The bigger part of Dasko’s lament for the lack of sittings during the pandemic is difficult to pin down, but there is some blame to go around. While I am perfectly aware that there is frustration among senators, who want to be able to sit and do more, control over sittings largely rests with the government, and in this case, that is the Government Leader in the Senate, Senator Marc Gold. Part of this has to do with the fact that there has been a dearth of government legislation for the Senate to deal with – thank the Conservatives for the procedural games they have been playing to slow-walk a number of bills that should have passed months ago, but also other opposition parties because they went along with these games until a few weeks ago. The Senate’s protocol has largely been to not sit unless there is government business to take care of, though the real value of the Senate has always been it’s committees.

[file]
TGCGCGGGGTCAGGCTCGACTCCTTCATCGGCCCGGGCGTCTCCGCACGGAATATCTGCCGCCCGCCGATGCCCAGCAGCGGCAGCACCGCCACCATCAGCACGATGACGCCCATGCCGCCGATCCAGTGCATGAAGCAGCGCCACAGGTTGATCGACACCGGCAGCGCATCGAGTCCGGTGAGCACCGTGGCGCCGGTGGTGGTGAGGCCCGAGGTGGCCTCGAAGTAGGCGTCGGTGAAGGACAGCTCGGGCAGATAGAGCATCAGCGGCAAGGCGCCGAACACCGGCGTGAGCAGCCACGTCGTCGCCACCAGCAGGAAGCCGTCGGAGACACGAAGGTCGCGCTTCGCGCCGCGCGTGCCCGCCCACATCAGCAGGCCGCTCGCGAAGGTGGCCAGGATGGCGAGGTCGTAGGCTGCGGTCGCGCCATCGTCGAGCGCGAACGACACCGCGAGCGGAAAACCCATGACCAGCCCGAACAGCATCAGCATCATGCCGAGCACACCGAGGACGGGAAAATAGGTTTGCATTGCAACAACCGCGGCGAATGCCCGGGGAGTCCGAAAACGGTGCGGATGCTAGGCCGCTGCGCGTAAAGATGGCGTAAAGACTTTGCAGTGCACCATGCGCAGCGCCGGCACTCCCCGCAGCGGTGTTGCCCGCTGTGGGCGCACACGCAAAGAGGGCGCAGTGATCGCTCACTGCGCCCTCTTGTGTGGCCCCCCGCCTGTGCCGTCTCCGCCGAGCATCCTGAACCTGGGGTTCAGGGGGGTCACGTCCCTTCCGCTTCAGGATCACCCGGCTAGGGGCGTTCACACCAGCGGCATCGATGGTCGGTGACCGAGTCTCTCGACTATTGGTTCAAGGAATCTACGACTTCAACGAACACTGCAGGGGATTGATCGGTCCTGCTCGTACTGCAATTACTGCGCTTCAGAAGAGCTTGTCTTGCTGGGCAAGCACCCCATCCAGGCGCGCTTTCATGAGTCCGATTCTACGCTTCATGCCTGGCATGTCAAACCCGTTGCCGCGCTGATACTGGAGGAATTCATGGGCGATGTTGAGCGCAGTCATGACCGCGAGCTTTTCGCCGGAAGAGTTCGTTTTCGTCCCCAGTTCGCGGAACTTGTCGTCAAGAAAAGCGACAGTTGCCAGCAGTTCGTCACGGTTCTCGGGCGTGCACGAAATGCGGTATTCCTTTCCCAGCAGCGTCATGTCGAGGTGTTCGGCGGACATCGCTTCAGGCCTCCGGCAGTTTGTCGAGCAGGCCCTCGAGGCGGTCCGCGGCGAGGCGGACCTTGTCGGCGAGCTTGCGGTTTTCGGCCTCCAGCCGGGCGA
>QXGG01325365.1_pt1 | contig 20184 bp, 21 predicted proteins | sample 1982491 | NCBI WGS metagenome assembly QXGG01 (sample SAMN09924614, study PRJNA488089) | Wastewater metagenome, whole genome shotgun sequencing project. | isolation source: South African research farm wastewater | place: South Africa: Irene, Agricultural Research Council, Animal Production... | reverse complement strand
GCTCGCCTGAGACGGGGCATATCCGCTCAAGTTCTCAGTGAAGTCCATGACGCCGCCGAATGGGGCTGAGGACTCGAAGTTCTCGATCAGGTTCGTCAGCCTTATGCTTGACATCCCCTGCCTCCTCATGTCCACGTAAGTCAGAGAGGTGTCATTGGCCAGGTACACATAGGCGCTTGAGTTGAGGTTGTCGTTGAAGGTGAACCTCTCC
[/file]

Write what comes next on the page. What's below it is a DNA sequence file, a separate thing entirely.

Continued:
Of course, this was another sticking point – committees didn’t get situated for almost a year-and-a-half after the election because of a protracted fight that Senator Yuen Pau Woo, leader if the Independent Senators Group, was having over his attempt to set a rule that if a senator was to leave a caucus that they could not take their committee seat with them, in defiance of established practice within the Chamber that maximizes the independence of individual senators. That was only recently resolved, depriving senators of meaningful work that they could have been doing on these committees over the past fourteen months. As it stands, only two committees – National Finance and Social Affairs, Science and Technology – have been regularly meeting in order to provide some oversight of the government’s pandemic response, though the lack of any reports on their findings has meant that work has been largely invisible to the public.